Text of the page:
dreamforce13

Dreamforce 13 Performance Tuning Sessions

Dreamforce 13 was the first Dreamforce that I attended.  It was an excellent conference in general and the reality more than lived up to the hype.  Going into it, I honestly didn’t know what to expect from a technical perspective.  I’ve had mixed results with conferences in the past.  The ones that disappointed me had the common theme of not having technically strong sessions, regardless of how good their product(s) were.  Let me tell you, I was not disappointed at all!  Dreamforce 13 had extremely well done, technically strong sessions given by the world’s leading experts in their subject areas.  The presenters did not shy away from getting into the lower level code, but at the same time they were able to present it in meaningful, understandable pieces.

My only regret is that it wasn’t possible for me to somehow attend all of the sessions at one time.  In years past when I wasn’t able to attend Dreamforce I spent a significant amount of time watching the recorded sessions on Youtube.  You can find the 2013 sessions on Youtube; however, the Developers @ Dreamforce 2013 Recap page is an excellent starting point for those of you wanting to get more than just the videos.  You can get more of a feel for what went on in the Developer Zone.  There are links to the Books, Workbooks, and Cheatsheets that were being handed out there. There are links to the Hackathon App Gallery, a Developer Zone photo gallery, and a listing of some developer zone sessions.  This listing is particularly useful.  Each session has its recording posted which is the Youtube video, but they also have slides and code if available.

Each year there are sessions related to performance tuning and best practices for some of the common Apex features typically used to handle more intensive processing such as batch jobs. I highly recommend that every developer be aware of the topics covered in these sessions.  Taking the couple of hours to watch these sessions and understand the concepts presented will save you from going down the wrong path in your design phase.  Here are three that I enjoyed and highly recommend.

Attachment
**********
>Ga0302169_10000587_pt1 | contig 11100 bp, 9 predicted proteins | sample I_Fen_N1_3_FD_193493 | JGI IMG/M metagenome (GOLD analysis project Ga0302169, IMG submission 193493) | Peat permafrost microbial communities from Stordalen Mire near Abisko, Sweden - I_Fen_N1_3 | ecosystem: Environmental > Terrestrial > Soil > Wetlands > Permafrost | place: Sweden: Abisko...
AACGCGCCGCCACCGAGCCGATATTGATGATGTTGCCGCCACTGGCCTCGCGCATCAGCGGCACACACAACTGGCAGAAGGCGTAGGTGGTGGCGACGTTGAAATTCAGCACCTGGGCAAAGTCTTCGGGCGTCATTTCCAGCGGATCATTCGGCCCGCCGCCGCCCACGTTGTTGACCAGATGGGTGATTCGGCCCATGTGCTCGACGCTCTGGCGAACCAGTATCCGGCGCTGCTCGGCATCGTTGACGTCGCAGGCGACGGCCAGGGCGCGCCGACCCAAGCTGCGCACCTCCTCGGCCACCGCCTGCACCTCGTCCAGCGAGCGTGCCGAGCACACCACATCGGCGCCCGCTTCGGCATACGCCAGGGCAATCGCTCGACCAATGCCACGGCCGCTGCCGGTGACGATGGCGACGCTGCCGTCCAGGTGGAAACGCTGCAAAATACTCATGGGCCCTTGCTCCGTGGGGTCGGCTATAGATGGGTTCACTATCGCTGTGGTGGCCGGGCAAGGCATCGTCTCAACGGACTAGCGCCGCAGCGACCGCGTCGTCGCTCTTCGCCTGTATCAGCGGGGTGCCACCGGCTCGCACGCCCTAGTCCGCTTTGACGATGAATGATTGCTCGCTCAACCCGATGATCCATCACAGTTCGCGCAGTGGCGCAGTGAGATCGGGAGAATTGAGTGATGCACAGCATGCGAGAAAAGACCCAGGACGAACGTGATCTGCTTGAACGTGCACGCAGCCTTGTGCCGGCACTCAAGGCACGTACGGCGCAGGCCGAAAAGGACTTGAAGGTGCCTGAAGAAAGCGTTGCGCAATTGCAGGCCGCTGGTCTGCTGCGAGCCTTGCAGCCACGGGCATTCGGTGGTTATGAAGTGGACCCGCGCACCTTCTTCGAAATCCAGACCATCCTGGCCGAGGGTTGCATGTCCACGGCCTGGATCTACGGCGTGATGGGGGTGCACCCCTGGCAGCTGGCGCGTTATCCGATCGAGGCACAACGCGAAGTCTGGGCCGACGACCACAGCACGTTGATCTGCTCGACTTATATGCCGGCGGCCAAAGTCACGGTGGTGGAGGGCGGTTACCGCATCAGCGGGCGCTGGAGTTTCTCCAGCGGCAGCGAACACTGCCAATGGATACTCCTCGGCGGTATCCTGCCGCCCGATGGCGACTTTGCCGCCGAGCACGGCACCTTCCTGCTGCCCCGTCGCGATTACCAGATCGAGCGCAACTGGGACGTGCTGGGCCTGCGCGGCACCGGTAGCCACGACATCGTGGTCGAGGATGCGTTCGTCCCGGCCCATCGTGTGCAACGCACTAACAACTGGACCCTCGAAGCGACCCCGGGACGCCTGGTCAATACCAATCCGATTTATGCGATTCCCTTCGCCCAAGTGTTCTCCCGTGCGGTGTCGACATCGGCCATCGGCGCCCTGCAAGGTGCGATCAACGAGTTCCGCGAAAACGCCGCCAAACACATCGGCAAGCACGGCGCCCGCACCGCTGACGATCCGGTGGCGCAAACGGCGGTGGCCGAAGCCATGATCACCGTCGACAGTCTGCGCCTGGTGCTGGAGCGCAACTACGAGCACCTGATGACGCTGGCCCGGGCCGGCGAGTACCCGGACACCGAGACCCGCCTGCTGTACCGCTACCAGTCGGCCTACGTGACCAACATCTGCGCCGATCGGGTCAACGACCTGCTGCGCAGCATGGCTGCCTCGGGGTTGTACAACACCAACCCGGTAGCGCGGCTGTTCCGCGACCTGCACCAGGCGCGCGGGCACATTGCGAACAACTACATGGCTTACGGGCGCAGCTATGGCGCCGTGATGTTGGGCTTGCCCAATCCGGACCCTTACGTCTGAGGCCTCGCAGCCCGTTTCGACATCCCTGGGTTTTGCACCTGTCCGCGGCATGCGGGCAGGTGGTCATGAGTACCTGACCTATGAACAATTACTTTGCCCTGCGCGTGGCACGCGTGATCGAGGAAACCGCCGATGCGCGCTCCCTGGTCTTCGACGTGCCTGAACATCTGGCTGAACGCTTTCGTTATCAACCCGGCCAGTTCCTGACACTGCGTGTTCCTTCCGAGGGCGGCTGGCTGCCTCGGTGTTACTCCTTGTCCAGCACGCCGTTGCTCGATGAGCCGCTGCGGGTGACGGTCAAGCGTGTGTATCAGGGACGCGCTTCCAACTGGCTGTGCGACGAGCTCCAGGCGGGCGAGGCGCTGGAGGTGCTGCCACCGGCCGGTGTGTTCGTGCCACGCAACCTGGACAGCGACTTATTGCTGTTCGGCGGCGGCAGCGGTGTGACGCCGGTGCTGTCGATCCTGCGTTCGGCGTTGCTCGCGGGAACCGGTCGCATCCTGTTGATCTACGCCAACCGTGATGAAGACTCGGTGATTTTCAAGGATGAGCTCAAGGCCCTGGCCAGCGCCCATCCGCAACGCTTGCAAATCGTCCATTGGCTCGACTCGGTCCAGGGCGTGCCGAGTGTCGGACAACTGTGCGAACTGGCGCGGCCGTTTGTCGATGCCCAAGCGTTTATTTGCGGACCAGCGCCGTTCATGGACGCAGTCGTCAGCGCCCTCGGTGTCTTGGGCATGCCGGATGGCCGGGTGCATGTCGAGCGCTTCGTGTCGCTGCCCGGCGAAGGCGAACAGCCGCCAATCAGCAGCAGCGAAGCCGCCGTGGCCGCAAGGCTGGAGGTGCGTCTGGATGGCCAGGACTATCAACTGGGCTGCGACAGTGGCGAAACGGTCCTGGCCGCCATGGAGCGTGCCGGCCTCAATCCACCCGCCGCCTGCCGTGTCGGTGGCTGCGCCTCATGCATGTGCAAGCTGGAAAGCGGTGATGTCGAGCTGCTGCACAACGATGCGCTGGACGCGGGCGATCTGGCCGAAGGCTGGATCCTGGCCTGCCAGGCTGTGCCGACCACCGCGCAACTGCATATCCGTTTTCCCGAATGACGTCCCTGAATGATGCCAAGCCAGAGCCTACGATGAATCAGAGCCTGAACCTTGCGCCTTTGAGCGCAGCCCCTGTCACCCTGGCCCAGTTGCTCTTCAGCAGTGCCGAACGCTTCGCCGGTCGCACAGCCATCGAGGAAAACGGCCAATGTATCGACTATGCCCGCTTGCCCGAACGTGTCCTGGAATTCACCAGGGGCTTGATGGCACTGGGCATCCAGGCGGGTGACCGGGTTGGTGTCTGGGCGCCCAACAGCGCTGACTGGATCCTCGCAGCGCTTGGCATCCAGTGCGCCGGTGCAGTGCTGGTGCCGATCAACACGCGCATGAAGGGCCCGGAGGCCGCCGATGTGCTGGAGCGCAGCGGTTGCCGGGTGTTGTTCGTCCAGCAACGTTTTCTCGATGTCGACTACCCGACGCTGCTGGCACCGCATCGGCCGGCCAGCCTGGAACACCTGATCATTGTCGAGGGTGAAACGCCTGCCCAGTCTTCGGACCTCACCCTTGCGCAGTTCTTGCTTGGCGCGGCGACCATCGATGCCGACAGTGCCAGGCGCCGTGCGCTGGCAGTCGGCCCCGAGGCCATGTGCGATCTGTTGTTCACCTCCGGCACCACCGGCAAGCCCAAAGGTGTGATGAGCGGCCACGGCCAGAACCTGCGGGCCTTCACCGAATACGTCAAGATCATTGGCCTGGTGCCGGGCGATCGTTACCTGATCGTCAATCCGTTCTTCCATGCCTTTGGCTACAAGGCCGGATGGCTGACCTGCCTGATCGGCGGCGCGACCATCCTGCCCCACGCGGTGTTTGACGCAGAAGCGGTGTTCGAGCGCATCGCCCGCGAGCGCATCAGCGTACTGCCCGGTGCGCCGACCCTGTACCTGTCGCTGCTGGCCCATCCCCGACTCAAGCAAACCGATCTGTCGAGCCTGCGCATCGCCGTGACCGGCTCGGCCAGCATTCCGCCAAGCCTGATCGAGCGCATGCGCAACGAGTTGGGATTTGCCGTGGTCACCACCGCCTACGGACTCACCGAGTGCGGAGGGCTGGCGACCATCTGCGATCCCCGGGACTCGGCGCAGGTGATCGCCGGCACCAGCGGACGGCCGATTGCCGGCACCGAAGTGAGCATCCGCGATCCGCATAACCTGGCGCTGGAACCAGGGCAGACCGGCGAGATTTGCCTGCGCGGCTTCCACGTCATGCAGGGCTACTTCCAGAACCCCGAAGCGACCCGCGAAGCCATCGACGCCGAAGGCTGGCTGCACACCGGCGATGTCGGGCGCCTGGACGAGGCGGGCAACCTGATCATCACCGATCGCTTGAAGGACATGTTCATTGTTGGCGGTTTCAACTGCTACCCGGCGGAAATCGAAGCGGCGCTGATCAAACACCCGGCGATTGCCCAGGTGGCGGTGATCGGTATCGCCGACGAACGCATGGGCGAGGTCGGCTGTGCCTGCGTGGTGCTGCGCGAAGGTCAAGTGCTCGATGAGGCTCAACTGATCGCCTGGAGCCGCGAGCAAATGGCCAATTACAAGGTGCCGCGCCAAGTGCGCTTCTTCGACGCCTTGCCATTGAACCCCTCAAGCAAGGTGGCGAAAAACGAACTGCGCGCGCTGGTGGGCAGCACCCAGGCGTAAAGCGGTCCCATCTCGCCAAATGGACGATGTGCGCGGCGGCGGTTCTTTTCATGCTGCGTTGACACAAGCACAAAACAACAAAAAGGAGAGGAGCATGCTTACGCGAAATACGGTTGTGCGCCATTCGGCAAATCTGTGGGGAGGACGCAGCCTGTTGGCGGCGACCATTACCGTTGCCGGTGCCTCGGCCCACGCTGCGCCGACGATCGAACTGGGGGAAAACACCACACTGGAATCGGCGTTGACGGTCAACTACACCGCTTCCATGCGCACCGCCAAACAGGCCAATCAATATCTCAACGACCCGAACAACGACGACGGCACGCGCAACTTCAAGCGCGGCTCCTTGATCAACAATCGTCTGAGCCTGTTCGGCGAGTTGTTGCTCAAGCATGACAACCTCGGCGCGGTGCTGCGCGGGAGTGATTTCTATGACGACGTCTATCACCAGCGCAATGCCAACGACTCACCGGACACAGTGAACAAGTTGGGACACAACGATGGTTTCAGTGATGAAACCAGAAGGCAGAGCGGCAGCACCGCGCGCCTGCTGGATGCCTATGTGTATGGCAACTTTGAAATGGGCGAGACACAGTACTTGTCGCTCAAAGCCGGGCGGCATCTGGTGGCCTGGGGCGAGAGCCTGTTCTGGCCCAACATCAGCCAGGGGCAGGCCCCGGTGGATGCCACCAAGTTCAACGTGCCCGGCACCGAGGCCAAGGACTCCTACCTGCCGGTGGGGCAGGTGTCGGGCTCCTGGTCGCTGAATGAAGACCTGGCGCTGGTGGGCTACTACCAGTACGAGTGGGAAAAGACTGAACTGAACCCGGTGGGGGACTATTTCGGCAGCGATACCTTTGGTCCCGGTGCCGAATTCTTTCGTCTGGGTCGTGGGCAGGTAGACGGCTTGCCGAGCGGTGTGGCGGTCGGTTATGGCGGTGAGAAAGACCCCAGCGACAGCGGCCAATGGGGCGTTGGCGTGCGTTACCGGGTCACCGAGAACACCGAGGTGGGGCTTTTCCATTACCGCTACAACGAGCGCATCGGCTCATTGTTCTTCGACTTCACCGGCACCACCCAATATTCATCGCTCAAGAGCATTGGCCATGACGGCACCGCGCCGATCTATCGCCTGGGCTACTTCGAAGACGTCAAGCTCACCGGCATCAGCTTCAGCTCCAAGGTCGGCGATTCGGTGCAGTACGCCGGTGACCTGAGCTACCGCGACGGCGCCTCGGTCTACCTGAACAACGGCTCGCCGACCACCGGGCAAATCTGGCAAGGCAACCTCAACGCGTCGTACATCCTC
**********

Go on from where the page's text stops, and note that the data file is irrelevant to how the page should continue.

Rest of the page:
Building Efficient Visualforce Pages
Presenters: Steve Bobrowski, Markus Spohn, Joseph Ferraro

This session discussed improving Visualforce memory efficiency with ways to build pages that result in smaller view states. It discussed database efficiency with query optimizations, query more, sharing, and more. It discussed different approaches to the same problem, such as long polling with the Force.com Streaming API vs. using actionPoller. Last, but certainly not least, Joseph Ferraro from MavensMate showed of the new Project Health Check functionality of MavensMate. It is a great asset for finding and fixing common problems proactively and a tool every developer should have in their tool belt.

Performance Tuning for Visualforce and Apex
Presenters: John C. Tran and Thomas Harris

This session discussed tuning the data model, SOQL queries, Apex, Visualforce, and it also discussed debugging and troubleshooting performance problems.  The data model tuning portion discussed how to address data model issues of record lock contention, data skew, and sharing calculations and how to build more efficient queries with selective filters.  The Apex tuning portions covered Batch Apex using selective queries in the start() method and avoiding inefficient String processing to avoid CPU limits.  The Visualforce tuning portion covered view state reduction methods with pagination, transient keyword, JavaScript Remoting, and simplifying the component model.  Debugging and troubleshooting covered measuring response time and setting debug log levels.  It also discussed contacting Salesforce support for more complex issues such as locking problems and requesting custom indexes.  There were lots of good audience questions.

Design Patterns for Asynchronous Apex
Presenter: Dan Appleman

Many times the solution to your performance issues may require you to write asynchronous code such as Batch Apex. This session presents design patterns for asynchronous Apex. There was a quick review of future calls, Batch Apex, and Scheduled Apex. The focus was on recent changes in Apex to support new solutions to common asynchronous challenges. A beautiful design pattern for Scheduled Apex was presented that gets around the problem of not being allowed to update Scheduled Apex classes that have jobs scheduled. This session is worth watching for that alone. It also discusses patterns for chaining batch jobs and creating more than 10 future calls in an execution context. I encourage you to buy the 2nd edition of Dan’s book Advanced Apex Programming, which contains the patterns presented in this session.

Early registration for Dreamforce 2014 is already available.  I strongly encourage you to try to get to Dreamforce 2014 if you have a technical role such as developer.

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